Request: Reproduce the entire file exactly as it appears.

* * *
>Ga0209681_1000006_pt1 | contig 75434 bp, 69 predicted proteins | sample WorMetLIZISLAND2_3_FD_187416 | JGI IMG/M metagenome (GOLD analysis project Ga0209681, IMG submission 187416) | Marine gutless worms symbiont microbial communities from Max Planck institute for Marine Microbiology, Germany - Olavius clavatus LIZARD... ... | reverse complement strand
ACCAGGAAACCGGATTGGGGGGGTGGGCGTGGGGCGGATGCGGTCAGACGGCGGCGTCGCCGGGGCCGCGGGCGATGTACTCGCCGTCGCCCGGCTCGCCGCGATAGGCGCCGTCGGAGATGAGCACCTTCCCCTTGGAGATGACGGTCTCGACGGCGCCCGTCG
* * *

>Ga0209681_1000006_pt1 | contig 75434 bp, 69 predicted proteins | sample WorMetLIZISLAND2_3_FD_187416 | JGI IMG/M metagenome (GOLD analysis project Ga0209681, IMG submission 187416) | Marine gutless worms symbiont microbial communities from Max Planck institute for Marine Microbiology, Germany - Olavius clavatus LIZARD... ... | reverse complement strand
ACCAGGAAACCGGATTGGGGGGGTGGGCGTGGGGCGGATGCGGTCAGACGGCGGCGTCGCCGGGGCCGCGGGCGATGTACTCGCCGTCGCCCGGCTCGCCGCGATAGGCGCCGTCGGAGATGAGCACCTTCCCCTTGGAGATGACGGTCTCGACGGCGCCCGTCG